I wanted to know how big the moon was. Instantly I found out that it’s radius is 1,079 miles, it is 238,900 miles away from Earth, and over 4.5 billion years old. I could jump in to the Wikipedia article to find out about its tidal effects and read about its surface geology. All of this information is constantly at my fingertips. I can find answers to anything.
No…no I can’t.
I’ve spent the last few months in a funk, with questions that I can’t seem to figure out how to Google correctly. We’ve got so many tools for comfort around us. Because of these tools we’ve grown complacent and comfortable, so when it comes to the deeper nagging questions of life, community, culture, and morals, we often find ourselves ill-equipped to start to answer the questions. Questions like:
- Am I doing the right thing?
- Am I accidentally sabotaging my relationships?
- Are we as a society heading in the right direction?
- What can we do to create a safer place for black Americans so that we don’t have to fear for our lives every time we see a police officer? What can I do – as a black American – to quell that fear always sitting on the back-burner of my mind?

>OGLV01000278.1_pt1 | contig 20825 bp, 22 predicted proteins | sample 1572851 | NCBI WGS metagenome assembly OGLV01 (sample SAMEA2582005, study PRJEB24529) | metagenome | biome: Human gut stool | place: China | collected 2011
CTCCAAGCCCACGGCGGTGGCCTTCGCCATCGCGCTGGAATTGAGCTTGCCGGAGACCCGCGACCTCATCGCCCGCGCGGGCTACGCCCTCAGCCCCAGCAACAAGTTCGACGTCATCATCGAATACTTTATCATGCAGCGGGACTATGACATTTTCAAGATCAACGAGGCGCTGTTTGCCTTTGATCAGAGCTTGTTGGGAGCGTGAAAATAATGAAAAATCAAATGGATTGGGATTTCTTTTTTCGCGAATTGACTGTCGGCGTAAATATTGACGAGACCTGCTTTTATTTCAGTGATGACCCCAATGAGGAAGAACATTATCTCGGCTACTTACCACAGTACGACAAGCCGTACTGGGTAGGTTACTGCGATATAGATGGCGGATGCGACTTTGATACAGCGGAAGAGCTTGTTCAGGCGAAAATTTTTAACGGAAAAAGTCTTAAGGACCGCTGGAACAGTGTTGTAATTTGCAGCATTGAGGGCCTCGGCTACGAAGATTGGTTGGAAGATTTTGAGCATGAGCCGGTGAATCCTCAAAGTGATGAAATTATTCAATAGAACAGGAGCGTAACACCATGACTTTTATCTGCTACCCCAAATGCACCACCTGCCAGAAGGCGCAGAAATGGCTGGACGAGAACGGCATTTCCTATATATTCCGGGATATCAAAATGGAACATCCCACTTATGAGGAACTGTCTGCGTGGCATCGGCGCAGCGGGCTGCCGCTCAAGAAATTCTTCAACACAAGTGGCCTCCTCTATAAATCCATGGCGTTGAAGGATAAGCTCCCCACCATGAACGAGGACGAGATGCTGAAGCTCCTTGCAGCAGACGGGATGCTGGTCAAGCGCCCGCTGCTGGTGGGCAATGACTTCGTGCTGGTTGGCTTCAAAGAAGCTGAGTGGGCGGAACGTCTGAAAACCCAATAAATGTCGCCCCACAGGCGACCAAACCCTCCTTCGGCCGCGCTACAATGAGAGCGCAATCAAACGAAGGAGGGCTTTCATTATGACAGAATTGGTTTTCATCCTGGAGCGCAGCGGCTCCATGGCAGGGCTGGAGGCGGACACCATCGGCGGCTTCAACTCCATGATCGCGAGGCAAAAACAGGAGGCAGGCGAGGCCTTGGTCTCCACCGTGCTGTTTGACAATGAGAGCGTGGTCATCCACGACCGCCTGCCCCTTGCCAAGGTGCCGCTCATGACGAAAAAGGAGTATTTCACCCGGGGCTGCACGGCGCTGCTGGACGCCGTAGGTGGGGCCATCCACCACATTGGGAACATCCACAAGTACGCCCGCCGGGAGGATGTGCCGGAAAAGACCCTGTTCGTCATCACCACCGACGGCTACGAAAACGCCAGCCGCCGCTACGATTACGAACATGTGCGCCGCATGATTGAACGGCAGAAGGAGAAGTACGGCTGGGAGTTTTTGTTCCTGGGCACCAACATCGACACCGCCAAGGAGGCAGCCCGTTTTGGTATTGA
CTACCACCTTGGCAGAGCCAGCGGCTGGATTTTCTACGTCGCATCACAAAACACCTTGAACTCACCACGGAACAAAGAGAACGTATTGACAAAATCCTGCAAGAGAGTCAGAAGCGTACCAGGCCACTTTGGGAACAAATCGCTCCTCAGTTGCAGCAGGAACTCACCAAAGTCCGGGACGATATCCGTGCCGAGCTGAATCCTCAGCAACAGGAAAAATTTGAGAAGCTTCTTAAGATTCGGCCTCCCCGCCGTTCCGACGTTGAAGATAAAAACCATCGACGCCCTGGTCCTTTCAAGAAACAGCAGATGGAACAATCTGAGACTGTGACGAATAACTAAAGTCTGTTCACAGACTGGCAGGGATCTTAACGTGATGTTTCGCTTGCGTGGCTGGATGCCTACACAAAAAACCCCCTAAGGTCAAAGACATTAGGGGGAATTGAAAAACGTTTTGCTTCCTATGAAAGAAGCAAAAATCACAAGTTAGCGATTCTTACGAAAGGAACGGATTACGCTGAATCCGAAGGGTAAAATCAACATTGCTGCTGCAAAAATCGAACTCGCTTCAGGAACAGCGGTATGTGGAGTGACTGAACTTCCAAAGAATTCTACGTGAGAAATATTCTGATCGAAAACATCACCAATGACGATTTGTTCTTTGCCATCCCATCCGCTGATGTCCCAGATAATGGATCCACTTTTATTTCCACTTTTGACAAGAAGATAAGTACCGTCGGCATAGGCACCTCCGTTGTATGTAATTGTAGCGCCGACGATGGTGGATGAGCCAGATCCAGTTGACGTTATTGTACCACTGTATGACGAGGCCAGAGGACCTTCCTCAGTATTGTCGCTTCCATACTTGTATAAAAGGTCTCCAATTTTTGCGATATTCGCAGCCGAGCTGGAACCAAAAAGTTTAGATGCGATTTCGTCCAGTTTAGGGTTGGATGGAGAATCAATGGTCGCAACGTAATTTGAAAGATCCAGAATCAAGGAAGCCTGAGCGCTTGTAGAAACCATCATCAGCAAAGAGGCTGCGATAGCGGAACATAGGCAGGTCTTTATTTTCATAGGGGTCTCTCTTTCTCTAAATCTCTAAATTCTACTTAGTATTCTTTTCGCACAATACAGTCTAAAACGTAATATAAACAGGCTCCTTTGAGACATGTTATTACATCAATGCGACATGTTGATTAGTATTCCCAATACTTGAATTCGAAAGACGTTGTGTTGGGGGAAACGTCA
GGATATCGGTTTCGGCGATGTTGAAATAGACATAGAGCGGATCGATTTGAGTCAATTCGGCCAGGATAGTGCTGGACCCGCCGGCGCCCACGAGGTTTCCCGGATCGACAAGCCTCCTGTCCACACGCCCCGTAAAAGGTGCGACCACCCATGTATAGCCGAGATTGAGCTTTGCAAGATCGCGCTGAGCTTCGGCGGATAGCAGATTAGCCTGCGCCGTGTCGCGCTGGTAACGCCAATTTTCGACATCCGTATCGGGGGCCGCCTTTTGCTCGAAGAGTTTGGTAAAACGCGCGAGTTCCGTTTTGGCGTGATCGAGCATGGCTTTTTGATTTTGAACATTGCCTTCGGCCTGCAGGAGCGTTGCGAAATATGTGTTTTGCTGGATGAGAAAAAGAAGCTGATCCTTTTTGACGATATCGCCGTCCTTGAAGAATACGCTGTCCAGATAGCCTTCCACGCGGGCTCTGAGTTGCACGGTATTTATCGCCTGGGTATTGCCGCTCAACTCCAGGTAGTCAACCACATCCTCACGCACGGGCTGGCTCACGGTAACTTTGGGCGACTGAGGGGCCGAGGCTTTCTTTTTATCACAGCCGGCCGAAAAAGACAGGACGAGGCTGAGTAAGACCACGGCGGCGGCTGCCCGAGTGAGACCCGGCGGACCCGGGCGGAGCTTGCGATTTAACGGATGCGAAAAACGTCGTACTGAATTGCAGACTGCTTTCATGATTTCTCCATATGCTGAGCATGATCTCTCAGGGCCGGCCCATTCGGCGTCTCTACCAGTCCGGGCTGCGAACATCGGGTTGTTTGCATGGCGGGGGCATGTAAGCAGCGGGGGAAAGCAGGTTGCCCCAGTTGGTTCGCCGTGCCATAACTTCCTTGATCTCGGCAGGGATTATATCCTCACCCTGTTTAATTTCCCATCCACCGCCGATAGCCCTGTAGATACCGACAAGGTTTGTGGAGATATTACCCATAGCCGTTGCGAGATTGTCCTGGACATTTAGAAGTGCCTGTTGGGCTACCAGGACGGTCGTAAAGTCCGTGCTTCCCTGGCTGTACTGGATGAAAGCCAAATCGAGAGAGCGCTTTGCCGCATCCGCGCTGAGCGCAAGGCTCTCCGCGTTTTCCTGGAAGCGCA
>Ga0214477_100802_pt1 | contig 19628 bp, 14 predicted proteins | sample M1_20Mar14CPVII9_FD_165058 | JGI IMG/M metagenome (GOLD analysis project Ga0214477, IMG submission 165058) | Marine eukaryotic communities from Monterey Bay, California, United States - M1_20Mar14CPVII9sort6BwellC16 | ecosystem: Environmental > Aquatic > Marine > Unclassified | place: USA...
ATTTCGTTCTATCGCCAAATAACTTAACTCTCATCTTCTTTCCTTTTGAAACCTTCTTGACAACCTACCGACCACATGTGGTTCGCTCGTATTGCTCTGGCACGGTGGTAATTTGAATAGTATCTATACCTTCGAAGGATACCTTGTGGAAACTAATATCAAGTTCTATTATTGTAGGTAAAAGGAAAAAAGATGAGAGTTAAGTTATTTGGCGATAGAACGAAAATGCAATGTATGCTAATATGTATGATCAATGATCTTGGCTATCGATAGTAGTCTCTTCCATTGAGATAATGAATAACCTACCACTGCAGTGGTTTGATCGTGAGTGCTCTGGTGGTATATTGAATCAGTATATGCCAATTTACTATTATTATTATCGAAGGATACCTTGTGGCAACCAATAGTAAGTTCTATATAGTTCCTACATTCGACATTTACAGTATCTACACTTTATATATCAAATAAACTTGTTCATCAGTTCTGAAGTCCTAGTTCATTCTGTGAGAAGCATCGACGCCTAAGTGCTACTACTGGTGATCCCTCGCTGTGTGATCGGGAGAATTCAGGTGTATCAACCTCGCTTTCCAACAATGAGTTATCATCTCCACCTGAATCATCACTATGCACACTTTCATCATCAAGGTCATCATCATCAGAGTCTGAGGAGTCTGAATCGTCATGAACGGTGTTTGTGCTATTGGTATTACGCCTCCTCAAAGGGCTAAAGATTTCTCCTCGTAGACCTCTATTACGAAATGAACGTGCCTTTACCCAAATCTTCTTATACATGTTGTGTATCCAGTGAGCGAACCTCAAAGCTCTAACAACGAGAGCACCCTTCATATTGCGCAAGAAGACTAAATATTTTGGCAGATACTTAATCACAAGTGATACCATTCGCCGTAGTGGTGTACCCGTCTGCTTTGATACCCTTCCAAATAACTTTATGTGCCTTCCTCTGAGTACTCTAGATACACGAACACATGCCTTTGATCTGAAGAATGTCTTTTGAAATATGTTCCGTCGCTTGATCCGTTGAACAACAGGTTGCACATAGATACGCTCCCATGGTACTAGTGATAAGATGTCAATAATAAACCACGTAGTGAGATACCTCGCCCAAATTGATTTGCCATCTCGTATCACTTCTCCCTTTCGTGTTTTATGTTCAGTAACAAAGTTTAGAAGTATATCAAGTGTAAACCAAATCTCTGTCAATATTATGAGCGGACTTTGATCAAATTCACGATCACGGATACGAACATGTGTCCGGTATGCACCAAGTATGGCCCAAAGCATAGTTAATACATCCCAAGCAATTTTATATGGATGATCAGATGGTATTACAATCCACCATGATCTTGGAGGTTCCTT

- Are our comforts and distractions holding us back? Is the checking of Facebook, Instagram, Twitter, email, watching Netflix, watching wrestling, etc, keeping me from spending time working through larger issues?
- How can I be more intentional without resorting to inactivity from trying to be too intentional?
- Are all tech companies doomed to eventually value profit and shareholders over actual human needs the minute they take venture funding?
- How do I reconcile choosing between the lesser of two evils?
- How can we create a better future for everyone after us?
- And the list goes on…
I’m writing about this to open the conversation. Every time I bring these issues up with friends, the response is a similar, “yeah, I think about this too.” We can’t Google these questions and expect to find answers, but we can start discussing them and figure them out together.
Shoot me a message on Twitter @theearlcarlson, or post an inline reply with any thoughts or questions you’ve been struggling with yourself.
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